Germany first adopted the German Sustainable Development Strategy in 2002 and issued its latest update in 2021. The federal government is advised in this work by the German Council for Sustainable Development, a 16-member body representing German industry, labor unions, environmental groups, and researchers. (We are proud to report that the council’s newly appointed lineup includes ESMT graduate Myriam Rapior, who serves as vice-president of Friends of the Earth Germany). 

Teresa Ribera (Spain) 

Teresa Ribera

Teresa Ribera is a Spanish academic, jurist, and politician who is the Third Deputy Prime Minister of Spain and, concurrently, is serving as the minister for the Ecological Transition and the Demographic Challenge of Spain. Ribera is an expert in energy and environmental policy, and has held various high-level positions in international organizations, including the International Energy Agency, the European Commission, and the Institute for Sustainable Development and International Relations (IDDRI) in Paris, where she was the director. She is a strong advocate for sustainability and has spoken and written much on the importance of transitioning to a low-carbon economy and reducing greenhouse gas emissions. She has also called for increased investment in renewable energy and sustainable infrastructure. 

The Kingdom of Spain published its latest official decree on sustainability, the Climate Change and Energy Transition Law, in May 2021. Spain’s climate neutrality targets, set for 2050, include aggressive emission reduction (39%), high penetration of renewables (42%), and improved energy efficiencies (39.5%) – all more ambitious than targets set by the European Union. Regarding the decree, Ribera states, “We are marking a milestone, a starting point from which to always look forward and go further, never less.” Spain is set to review these targets (and upwardly adjust if warranted) this year.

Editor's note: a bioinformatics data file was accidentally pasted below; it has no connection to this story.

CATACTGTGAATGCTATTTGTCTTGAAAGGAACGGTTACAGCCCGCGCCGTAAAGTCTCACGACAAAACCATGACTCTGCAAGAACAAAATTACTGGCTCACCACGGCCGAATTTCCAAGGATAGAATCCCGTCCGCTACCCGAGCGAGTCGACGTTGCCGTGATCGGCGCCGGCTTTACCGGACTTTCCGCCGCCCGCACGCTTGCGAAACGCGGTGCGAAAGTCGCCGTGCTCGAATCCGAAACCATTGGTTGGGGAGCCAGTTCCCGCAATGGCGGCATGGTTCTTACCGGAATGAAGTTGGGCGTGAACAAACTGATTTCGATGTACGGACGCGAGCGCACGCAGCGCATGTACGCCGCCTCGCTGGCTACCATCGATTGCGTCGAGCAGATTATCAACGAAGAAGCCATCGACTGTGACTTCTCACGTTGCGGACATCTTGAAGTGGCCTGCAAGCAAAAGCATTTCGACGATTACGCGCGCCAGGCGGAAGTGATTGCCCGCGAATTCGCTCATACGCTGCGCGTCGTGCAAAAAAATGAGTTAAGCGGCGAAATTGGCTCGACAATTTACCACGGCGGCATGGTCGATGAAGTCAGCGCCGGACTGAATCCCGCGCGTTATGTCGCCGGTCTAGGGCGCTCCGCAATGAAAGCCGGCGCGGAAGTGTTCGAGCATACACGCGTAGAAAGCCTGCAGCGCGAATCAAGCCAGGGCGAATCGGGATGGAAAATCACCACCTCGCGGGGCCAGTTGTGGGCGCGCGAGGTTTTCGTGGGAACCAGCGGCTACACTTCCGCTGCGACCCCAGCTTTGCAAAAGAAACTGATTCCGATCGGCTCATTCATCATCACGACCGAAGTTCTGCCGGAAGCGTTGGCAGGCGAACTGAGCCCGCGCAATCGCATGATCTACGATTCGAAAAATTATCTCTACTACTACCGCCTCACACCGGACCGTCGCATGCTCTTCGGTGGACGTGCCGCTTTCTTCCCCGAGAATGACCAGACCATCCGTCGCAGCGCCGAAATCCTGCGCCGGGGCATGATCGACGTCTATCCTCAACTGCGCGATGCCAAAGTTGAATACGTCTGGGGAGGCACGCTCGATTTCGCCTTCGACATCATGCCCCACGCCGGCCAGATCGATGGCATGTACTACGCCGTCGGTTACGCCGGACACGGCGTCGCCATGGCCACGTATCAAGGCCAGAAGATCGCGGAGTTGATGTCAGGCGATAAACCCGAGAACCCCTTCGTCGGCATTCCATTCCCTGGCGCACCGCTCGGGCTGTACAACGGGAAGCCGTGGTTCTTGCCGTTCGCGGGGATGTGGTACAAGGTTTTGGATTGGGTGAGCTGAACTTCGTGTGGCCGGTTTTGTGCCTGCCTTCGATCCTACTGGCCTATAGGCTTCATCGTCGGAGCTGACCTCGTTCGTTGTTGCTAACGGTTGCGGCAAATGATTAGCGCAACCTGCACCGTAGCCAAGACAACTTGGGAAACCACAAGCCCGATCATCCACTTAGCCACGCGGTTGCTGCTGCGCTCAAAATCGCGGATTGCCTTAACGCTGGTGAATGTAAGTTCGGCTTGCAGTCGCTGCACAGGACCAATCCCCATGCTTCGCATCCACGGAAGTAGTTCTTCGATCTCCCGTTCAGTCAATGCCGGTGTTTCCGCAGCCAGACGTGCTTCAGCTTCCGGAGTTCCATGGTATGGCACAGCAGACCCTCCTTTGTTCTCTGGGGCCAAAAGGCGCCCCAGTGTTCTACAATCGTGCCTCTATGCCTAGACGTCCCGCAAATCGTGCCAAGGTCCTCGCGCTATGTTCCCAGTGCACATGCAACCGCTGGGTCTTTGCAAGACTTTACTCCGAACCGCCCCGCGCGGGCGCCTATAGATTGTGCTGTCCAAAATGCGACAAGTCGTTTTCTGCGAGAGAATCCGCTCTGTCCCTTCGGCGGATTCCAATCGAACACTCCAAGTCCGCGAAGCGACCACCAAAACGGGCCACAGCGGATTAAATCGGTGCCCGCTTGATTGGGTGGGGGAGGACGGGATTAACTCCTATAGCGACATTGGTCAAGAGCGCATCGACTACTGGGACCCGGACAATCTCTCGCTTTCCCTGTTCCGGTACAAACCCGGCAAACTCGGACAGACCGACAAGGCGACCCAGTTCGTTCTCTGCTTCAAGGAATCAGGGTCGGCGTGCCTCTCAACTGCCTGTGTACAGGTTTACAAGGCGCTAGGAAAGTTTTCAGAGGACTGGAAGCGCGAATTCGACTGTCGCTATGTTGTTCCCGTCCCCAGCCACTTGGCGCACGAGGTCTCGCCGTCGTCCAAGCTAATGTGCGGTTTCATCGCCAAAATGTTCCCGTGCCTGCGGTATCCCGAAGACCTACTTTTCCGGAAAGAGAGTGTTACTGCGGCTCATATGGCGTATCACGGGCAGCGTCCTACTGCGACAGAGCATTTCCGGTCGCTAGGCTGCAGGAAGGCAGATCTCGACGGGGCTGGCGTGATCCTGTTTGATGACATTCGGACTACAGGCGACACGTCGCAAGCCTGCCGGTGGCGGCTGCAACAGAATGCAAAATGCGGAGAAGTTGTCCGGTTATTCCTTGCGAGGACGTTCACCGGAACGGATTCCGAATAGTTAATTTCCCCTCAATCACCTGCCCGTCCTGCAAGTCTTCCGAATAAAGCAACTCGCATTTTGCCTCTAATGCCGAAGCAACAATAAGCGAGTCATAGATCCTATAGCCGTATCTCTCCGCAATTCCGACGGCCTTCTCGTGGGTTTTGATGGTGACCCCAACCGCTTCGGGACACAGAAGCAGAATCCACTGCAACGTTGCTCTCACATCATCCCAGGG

Women and girls are critical to achieving an inclusive and equitable transition to our green and sustainable future. More than being disproportionately affected by climate change, women can be (and already are!) key drivers of sustainability. Yes, we must mainstream a gender perspective in all sustainability policies and programs, including entrepreneurial projects in the green economy. We thus ensure that the needs and contributions of all – regardless of gender – are fully recognized and supported. We can also appreciate the specific (and often overlooked) examples of women’s leadership in green policy developments worldwide. 

Correction: In the original blog post, the author mistakenly stated “Lemke was part of the negotiations to form Germany’s first-ever coalition government between the Christian Democratic Union, the Social Democratic Party, and the Green Party.” The first federal “traffic light” coalition was, in fact, with the Free Democratic Party (FDP) not the CDU. The statement, corrected on June 5, 2023, was also corrected to reflect that the Green Party in Germany is called Alliance 90/The Greens. Credit goes to Ralf Oberndörfer, who spotted and commented on the error via LinkedIn.

Photos above are from Wikimedia and available under a Creative Commons CC BY-SA 3.0 license.